Watch ISS spacewalk January 20

Two astronauts will exit the International Space Station (ISS) on Monday for the 2nd of 3 spacewalks scheduled in January.

Astronaut in white spacesuit outside the ISS, Earth in the background.

NASA astronaut Christina Koch is pictured working in the vacuum of space 265 miles (426 km) above the Atlantic Ocean off the coast of Africa during a spacewalk on January 15, 2020. Image via NASA.

Two astronauts will perform the second of three International Space Station (ISS) spacewalks scheduled this month on Monday, January 20, 2020. NASA TV’s live coverage of the spacewalk will begin on Monday at 10:30 UTC (5:30 a.m. ET). Translate UTC to your time.

Watch on NASA TV.

You can also follow the spacewalk @NASA on Twitter, or watch it on NASA’s Facebook page.

NASA astronauts Jessica Meir and Christina Koch are scheduled to conduct Monday’s spacewalk. The two astronauts also completed the month’s first spacewalk on January 15, during which they successfully installed two new lithium-ion batteries on that store and distribute power collected from solar arrays on the station’s Port-6 truss structure. On Monday they will finish replacing nickel-hydrogen batteries with new lithium-ion batteries that store power generated by the station’s solar arrays.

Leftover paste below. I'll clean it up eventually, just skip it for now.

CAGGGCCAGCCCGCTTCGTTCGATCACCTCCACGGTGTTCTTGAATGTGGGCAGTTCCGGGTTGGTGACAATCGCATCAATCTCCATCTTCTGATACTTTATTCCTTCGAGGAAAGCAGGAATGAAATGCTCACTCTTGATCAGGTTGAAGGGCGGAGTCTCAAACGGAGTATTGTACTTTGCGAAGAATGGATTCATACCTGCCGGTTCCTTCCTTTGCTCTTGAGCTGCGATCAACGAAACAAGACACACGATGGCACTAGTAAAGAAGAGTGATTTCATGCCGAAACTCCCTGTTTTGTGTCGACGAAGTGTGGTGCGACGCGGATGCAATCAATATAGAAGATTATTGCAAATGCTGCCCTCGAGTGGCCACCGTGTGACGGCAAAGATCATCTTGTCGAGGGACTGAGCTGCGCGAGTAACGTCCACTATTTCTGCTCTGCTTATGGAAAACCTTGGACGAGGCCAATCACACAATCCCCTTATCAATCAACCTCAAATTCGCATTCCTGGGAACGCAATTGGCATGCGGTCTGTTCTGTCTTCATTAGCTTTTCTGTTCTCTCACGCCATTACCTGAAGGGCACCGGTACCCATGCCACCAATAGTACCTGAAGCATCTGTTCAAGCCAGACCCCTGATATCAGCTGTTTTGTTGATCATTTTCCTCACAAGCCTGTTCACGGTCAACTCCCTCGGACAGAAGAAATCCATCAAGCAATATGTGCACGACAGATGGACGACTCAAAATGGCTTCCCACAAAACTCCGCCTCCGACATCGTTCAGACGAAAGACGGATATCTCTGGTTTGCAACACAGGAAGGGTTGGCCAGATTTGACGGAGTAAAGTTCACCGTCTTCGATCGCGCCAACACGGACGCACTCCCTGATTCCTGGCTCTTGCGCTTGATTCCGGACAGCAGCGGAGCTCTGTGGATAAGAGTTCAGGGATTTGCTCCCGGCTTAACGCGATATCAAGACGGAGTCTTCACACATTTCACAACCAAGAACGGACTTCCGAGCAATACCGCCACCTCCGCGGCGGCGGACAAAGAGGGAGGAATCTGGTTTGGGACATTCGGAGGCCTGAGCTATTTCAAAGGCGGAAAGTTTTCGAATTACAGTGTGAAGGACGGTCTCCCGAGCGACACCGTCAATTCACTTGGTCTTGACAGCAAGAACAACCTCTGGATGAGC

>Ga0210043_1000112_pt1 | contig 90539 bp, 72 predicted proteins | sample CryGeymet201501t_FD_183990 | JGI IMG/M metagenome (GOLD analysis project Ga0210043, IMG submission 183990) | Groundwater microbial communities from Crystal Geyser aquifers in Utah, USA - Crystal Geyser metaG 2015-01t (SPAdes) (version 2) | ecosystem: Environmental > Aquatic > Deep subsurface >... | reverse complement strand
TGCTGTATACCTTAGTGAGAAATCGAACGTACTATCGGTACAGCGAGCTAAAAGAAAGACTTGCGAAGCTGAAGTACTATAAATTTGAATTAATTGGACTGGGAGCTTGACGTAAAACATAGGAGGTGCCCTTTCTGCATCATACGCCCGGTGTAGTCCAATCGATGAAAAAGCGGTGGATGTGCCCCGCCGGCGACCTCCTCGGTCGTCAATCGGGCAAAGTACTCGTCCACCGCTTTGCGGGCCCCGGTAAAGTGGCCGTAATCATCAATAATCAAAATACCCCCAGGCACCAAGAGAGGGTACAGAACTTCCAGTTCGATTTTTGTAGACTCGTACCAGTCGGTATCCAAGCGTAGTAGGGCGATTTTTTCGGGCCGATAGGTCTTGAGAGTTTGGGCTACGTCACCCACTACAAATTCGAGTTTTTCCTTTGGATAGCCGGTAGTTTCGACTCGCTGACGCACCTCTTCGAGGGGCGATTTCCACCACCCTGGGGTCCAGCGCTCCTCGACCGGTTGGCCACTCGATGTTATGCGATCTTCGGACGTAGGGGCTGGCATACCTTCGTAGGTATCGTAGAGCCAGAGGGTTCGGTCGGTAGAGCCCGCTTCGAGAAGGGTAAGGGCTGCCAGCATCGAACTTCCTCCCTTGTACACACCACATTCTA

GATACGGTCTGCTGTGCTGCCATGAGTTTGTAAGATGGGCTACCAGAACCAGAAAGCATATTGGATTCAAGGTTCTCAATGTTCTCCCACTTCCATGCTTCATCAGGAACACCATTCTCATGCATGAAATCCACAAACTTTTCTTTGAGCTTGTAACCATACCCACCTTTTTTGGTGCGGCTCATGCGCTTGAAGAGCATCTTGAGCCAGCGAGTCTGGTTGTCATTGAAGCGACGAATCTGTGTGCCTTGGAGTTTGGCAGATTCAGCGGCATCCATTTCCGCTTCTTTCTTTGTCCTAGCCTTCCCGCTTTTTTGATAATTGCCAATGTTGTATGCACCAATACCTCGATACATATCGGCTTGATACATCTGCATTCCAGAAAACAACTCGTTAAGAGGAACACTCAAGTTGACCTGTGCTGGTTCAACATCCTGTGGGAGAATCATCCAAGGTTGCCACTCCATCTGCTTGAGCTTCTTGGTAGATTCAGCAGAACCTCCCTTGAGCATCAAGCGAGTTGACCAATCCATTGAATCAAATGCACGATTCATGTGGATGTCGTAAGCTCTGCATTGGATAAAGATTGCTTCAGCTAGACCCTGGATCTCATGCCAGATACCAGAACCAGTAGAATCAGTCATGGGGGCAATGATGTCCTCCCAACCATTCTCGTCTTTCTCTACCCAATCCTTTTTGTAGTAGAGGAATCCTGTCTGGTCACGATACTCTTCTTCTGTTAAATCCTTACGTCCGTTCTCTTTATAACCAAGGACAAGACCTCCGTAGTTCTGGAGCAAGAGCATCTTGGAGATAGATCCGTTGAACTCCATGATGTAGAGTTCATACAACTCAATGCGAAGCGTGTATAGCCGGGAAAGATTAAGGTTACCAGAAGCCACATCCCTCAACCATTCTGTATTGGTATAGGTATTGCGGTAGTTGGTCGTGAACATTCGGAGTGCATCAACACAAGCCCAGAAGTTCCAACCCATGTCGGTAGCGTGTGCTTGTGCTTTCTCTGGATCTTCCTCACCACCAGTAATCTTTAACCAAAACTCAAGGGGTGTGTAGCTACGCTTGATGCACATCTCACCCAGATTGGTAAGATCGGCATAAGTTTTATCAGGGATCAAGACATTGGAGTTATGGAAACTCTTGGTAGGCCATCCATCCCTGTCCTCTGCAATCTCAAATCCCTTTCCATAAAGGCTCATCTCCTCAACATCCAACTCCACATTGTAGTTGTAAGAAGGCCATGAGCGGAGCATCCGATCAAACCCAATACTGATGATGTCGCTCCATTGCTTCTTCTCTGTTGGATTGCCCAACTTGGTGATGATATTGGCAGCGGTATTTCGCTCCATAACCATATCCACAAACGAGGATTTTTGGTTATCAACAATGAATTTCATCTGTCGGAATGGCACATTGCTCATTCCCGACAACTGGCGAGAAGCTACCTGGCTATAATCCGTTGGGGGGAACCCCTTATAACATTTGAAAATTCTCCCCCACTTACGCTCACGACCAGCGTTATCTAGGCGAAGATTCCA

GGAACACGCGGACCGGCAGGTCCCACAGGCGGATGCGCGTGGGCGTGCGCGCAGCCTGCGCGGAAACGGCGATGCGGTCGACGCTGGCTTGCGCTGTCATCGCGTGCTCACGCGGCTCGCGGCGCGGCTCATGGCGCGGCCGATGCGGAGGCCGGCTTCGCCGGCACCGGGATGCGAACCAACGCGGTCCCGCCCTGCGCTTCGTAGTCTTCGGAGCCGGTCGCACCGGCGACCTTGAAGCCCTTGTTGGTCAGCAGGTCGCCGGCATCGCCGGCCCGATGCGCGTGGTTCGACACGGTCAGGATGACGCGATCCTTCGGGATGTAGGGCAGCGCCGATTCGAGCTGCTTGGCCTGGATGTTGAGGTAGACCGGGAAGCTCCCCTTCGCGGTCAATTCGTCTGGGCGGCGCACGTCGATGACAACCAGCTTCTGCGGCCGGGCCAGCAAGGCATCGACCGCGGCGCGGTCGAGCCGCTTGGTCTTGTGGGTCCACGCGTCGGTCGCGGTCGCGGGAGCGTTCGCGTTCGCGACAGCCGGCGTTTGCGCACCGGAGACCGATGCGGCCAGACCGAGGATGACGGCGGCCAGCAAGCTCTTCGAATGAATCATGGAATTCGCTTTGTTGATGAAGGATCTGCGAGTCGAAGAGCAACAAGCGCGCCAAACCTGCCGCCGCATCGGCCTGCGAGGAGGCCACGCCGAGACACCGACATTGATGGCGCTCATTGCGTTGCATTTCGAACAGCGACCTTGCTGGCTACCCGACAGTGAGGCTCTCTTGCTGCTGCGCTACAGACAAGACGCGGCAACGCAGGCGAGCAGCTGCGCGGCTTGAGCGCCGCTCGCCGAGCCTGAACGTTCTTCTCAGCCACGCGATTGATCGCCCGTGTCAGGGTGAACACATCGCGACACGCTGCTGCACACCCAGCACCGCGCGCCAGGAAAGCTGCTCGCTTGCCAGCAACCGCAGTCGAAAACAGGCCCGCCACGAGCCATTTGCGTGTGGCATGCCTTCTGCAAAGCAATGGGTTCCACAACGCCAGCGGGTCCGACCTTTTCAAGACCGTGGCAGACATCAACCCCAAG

The month’s third spacewalk is planned for Saturday, January 25, with NASA astronaut Andrew Morgan and ESA’s Luca Parmitano. They will finish installing the new Alpha Magnetic Spectrometer’s cooling apparatus. Work on the apparatus began in November and December 2019. Morgan and Parmitano will verify that it’s ready for use.

Reflection of camera in shiny, spherical visor of helmet of astronaut.

View larger. | NASA astronaut Jessica Meir takes a “space-selfie” with her spacesuit helmet visor down reflecting her camera and ISS hardware. She and fellow NASA astronaut Christina Koch (out of frame) performed the 1st all-woman spacewalk on October 18, 2019. Image via NASA.

Bottom line: On January 20, watch the second of three ISS spacewalks scheduled in January 2020.

Via NASA

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Eleanor Imster